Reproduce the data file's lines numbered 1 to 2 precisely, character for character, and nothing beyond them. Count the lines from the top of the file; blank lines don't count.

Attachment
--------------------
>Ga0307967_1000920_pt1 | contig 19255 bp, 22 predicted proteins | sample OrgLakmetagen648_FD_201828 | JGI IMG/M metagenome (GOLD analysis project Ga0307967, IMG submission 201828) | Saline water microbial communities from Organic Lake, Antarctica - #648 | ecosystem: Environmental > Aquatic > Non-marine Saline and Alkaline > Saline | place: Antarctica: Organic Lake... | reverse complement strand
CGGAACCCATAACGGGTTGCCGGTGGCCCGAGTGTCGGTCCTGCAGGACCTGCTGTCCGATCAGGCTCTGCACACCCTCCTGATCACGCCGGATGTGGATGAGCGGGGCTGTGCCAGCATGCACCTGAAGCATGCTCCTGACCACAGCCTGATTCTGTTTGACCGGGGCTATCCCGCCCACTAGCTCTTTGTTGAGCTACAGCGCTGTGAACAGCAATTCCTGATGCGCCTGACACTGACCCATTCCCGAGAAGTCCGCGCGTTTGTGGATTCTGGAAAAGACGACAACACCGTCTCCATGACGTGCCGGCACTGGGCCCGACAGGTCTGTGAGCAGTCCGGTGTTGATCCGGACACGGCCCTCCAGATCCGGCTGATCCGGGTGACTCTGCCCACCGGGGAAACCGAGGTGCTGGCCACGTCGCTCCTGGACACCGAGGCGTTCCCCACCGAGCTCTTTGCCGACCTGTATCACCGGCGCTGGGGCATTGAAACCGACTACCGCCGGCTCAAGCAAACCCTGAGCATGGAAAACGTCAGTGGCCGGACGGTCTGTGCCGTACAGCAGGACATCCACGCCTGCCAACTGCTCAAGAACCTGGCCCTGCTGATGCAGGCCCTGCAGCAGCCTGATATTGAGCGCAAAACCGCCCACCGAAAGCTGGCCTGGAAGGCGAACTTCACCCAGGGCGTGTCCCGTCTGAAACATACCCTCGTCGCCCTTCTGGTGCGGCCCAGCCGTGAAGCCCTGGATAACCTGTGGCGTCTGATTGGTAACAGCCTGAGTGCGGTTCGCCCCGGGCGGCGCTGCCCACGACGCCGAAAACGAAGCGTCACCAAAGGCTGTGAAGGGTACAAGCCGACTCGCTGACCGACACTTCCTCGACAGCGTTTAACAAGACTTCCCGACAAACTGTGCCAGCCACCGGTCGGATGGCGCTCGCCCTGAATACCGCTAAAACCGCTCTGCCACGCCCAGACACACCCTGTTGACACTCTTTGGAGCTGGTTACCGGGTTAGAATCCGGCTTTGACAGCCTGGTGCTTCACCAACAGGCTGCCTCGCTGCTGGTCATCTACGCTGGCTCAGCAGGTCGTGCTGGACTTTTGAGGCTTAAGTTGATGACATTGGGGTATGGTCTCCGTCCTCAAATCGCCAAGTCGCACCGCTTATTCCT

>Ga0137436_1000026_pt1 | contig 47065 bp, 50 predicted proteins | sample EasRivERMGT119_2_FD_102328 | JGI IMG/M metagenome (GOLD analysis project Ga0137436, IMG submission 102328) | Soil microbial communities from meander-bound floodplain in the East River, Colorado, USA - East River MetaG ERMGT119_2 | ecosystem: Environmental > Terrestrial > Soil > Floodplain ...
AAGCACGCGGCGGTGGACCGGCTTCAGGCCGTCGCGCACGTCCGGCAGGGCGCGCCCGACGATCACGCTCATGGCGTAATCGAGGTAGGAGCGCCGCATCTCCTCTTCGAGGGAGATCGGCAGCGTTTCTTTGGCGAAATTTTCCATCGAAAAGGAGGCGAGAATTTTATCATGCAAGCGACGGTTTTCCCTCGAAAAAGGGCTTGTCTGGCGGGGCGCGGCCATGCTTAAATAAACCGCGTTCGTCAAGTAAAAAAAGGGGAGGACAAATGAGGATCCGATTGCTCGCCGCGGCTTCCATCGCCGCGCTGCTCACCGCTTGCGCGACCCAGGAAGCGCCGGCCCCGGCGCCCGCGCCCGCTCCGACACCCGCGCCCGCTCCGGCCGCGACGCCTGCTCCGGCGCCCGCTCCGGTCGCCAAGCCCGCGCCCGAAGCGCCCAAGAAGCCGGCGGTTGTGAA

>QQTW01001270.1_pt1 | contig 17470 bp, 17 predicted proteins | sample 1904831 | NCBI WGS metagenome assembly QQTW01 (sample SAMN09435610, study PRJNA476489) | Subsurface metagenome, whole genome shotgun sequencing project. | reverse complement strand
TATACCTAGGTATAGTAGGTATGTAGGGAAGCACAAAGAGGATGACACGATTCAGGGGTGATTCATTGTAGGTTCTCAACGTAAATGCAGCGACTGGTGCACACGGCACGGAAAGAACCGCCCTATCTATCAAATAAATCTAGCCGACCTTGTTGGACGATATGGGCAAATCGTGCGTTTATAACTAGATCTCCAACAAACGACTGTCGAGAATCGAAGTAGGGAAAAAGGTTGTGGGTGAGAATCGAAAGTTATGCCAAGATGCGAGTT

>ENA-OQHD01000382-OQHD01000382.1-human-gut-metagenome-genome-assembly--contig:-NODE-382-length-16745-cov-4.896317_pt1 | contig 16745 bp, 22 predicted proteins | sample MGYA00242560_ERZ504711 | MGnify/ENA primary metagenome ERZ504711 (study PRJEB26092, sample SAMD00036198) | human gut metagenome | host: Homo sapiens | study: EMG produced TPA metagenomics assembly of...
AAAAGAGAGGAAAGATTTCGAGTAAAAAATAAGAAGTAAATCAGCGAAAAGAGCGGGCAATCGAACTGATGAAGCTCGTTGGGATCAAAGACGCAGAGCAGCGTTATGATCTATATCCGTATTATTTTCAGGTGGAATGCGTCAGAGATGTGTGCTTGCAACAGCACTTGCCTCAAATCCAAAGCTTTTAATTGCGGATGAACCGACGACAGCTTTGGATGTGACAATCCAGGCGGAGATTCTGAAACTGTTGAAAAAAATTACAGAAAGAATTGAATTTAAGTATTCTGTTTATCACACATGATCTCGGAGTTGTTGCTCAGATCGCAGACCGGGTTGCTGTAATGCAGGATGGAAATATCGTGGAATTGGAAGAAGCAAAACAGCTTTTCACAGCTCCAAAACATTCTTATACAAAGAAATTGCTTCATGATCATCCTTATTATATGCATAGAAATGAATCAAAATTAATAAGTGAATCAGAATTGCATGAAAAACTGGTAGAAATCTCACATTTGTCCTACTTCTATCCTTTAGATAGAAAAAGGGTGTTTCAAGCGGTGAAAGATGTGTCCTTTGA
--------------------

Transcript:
>Ga0307967_1000920_pt1 | contig 19255 bp, 22 predicted proteins | sample OrgLakmetagen648_FD_201828 | JGI IMG/M metagenome (GOLD analysis project Ga0307967, IMG submission 201828) | Saline water microbial communities from Organic Lake, Antarctica - #648 | ecosystem: Environmental > Aquatic > Non-marine Saline and Alkaline > Saline | place: Antarctica: Organic Lake... | reverse complement strand
CGGAACCCATAACGGGTTGCCGGTGGCCCGAGTGTCGGTCCTGCAGGACCTGCTGTCCGATCAGGCTCTGCACACCCTCCTGATCACGCCGGATGTGGATGAGCGGGGCTGTGCCAGCATGCACCTGAAGCATGCTCCTGACCACAGCCTGATTCTGTTTGACCGGGGCTATCCCGCCCACTAGCTCTTTGTTGAGCTACAGCGCTGTGAACAGCAATTCCTGATGCGCCTGACACTGACCCATTCCCGAGAAGTCCGCGCGTTTGTGGATTCTGGAAAAGACGACAACACCGTCTCCATGACGTGCCGGCACTGGGCCCGACAGGTCTGTGAGCAGTCCGGTGTTGATCCGGACACGGCCCTCCAGATCCGGCTGATCCGGGTGACTCTGCCCACCGGGGAAACCGAGGTGCTGGCCACGTCGCTCCTGGACACCGAGGCGTTCCCCACCGAGCTCTTTGCCGACCTGTATCACCGGCGCTGGGGCATTGAAACCGACTACCGCCGGCTCAAGCAAACCCTGAGCATGGAAAACGTCAGTGGCCGGACGGTCTGTGCCGTACAGCAGGACATCCACGCCTGCCAACTGCTCAAGAACCTGGCCCTGCTGATGCAGGCCCTGCAGCAGCCTGATATTGAGCGCAAAACCGCCCACCGAAAGCTGGCCTGGAAGGCGAACTTCACCCAGGGCGTGTCCCGTCTGAAACATACCCTCGTCGCCCTTCTGGTGCGGCCCAGCCGTGAAGCCCTGGATAACCTGTGGCGTCTGATTGGTAACAGCCTGAGTGCGGTTCGCCCCGGGCGGCGCTGCCCACGACGCCGAAAACGAAGCGTCACCAAAGGCTGTGAAGGGTACAAGCCGACTCGCTGACCGACACTTCCTCGACAGCGTTTAACAAGACTTCCCGACAAACTGTGCCAGCCACCGGTCGGATGGCGCTCGCCCTGAATACCGCTAAAACCGCTCTGCCACGCCCAGACACACCCTGTTGACACTCTTTGGAGCTGGTTACCGGGTTAGAATCCGGCTTTGACAGCCTGGTGCTTCACCAACAGGCTGCCTCGCTGCTGGTCATCTACGCTGGCTCAGCAGGTCGTGCTGGACTTTTGAGGCTTAAGTTGATGACATTGGGGTATGGTCTCCGTCCTCAAATCGCCAAGTCGCACCGCTTATTCCT